As both a transgender woman and an experienced Anglican priest, it is highly disappointing to hear of the recent resolution of the Anglican Synod of Tasmania about what it calls ‘Biological Sex’. This betrays all the faults of what was a very late ‘motion without notice’: being ill-considered, under-informed and divisive, especially in its lack of attention to Anglican and other transgender people’s own well-substantiated experiences of faith and identity. For both Tasmania and the Anglican Communion are blessed with many wonderful transgender people who continue to enrich our communities and bring new life to others. What a difference it then makes when we are listened to and engaged constructively. For my own experience is that, in affirming rather than denying our authentic God-given (not human labelled) gender, transgender people are indeed so much more fully incarnate, at peace and flourishing in our skins, biology and divine purpose. Denying this not only helps maintain unnecessary suffering but restricts the love and joy we have to share within the Church and wider world. After all, St Paul (in 1 Corinthians 12) encouraged the Church, as the Body of Christ, to value its members that are weaker and shamed. This kind of action however feels more like being freshly beaten up and an attempt to cut off transgender members, our families and friends. That is not the message of God’s love that Christians have to offer the world.
The resolution also seems to reflect a recently constructed approach to the Bible which narrows God’s colourful and dynamic kaleidoscope of creation to simplistic black and white binary categories. This does not do justice to how mainstream Anglican theology has typically sought to value the rich and varied textures of the scriptures and the best of evolving human reason. Nor does it sit well with increasingly trans affirming developments in many Anglican dioceses, and other Christian congregations, schools, and agencies across Australia. I hope therefore that Anglican leaders in Tasmania will think again and not encourage their parishes, schools, and other agencies to take such an unhelpful path. The same Synod passed other resolutions making a continuing welcome commitment to addressing environmental challenges and supporting people with disabilities. These are just two of many ways in which Tasmanian Anglicans contribute positively to their communities. What a shame transgender people are not yet regarded as worthy of similar full respect and engagement. For neither trans people nor people of faith benefit from perpetuating today’s unnecessary culture wars, especially those of us who are both. Human beings have genuine differences but, as St Paul also put it, we are called to be one in Christ, in whom ‘there is no longer male and female’. We can be, and do, so much more together.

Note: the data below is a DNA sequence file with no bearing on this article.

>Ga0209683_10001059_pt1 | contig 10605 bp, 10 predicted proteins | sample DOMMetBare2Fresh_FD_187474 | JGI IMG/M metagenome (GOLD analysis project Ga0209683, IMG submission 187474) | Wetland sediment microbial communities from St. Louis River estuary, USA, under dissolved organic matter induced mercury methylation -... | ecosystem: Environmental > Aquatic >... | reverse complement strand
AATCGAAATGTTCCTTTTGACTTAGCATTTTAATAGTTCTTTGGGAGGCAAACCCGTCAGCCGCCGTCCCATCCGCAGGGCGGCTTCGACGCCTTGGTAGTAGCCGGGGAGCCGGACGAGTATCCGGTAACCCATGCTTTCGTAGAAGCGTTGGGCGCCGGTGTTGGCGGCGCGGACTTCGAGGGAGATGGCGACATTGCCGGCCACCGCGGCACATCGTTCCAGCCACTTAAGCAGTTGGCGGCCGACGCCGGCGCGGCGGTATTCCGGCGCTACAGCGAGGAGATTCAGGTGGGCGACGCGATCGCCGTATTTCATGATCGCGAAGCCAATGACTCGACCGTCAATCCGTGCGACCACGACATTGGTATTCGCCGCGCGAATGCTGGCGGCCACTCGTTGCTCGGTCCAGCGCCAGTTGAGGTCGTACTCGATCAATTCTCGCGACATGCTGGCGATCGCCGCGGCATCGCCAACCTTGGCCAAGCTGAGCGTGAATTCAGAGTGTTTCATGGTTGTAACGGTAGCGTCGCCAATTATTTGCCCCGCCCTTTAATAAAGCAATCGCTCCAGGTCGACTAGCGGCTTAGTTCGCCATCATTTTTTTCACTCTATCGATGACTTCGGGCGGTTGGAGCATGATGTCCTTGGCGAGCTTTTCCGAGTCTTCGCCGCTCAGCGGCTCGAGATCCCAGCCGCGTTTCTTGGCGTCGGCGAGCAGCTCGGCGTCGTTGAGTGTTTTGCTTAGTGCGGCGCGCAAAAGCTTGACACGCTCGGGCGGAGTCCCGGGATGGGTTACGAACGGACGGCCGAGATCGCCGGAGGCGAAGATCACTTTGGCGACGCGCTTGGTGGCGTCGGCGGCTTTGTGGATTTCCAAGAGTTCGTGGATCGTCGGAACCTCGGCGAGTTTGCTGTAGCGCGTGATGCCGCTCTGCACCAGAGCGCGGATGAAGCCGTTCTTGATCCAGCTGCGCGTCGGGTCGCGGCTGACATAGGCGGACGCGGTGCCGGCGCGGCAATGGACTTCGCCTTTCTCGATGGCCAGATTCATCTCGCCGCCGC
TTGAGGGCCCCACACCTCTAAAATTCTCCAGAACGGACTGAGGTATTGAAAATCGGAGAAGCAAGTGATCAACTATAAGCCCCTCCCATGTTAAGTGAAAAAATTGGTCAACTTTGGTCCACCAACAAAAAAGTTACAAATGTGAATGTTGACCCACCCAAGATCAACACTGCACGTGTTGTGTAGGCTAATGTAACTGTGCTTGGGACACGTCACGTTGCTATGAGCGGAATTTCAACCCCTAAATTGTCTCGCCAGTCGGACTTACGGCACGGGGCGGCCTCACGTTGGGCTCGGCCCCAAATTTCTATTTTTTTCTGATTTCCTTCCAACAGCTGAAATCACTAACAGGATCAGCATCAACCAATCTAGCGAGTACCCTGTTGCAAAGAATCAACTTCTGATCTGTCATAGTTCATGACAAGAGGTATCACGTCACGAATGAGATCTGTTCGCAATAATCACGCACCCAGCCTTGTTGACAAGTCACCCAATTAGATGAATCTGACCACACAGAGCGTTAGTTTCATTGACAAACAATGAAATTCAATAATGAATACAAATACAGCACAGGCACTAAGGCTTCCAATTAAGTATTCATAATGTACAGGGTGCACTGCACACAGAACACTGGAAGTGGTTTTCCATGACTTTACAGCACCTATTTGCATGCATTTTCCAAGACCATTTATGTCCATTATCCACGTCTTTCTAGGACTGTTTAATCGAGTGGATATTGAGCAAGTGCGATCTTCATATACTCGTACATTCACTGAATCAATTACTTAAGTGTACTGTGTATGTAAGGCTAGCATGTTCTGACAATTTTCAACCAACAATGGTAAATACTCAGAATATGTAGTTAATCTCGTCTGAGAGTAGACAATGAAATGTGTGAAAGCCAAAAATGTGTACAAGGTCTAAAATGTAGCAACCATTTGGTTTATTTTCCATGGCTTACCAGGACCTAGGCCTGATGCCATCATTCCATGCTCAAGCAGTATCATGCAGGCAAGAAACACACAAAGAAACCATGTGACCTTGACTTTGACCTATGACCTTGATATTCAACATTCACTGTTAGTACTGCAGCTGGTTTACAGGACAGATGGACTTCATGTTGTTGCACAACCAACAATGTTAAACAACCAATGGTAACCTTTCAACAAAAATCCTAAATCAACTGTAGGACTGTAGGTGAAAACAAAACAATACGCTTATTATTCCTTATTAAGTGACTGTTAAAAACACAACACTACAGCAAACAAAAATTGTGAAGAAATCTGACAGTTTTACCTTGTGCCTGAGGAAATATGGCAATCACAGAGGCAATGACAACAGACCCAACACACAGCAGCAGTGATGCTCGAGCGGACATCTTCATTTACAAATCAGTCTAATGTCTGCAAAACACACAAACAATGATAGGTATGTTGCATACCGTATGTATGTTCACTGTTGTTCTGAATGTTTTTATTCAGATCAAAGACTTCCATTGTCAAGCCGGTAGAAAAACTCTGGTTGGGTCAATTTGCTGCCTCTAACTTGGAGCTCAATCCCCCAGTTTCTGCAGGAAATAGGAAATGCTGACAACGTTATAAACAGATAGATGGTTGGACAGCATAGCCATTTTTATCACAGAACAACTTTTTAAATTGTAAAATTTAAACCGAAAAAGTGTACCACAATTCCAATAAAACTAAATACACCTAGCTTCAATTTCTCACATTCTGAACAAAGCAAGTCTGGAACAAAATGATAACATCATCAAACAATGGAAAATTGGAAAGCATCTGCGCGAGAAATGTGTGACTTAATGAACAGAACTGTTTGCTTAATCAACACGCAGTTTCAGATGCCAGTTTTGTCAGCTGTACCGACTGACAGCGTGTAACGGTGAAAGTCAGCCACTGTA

The Revd Dr Josephine Inkpin was ordained in the Church of England in 1986 and has served in many capacities in Anglican dioceses in England and, since 2001, in Australia, as well as an officer of the National Council of Churches in Australia for several years. She is an associate lecturer in the University of Divinity, a member of the global network of Trans and Non-Binary Clergy of the Anglican Communion, and the current Minister of Pitt Street Uniting Church in Sydney.
In this recent HORIZONS conversation, it was lovely to discuss the invitation to explore the 'trans-ing' of theology and life, with Dr Cathryn McKinney and others from the Australian Collaborators in Feminist Theologies. My brief introductory reflection to this can be found here.
One of the most encouraging aspects of the Australian theological scene is the work of the Australian Collaborators in Feminist Theologies. Based at the University of Divinity, Melbourne, this vital network has considerably inspired and supported me in recent times and will, I hope, continue to grow in strength and influence. From a transgender perspective, it is certainly a very positive community in which to be a part. Personally I am already thankful to this project and its leaders to have an essay (entitled 'From Footballs to Matildas? - Gender Diverse People and Theological Game Change') included in the forthcoming book Contemporary Feminist Theologies: Power, Authority, Love - part of Routledge's 'Gender, Theology and Spirituality' series. I am also pleased to share in the Horizons series of online conversations which the Collaborators run on a monthly basis. This month, I am myself a focal point, chatting with Dr Cath McKinney about intersectionality, not least the challenges and opportunities of gender diverse people within feminist developments (link to event here). Here below - and at this link - is a short reflection to stimulate thought and discussion, trying to move well beyond fruitless destructive controversies such as that recently stoked by J.K.Rowling. Our times, and people of all gender identities, call for genuine depth of greater connection, contemplation, and creativity...
The Revd Dr Jo Inkpin: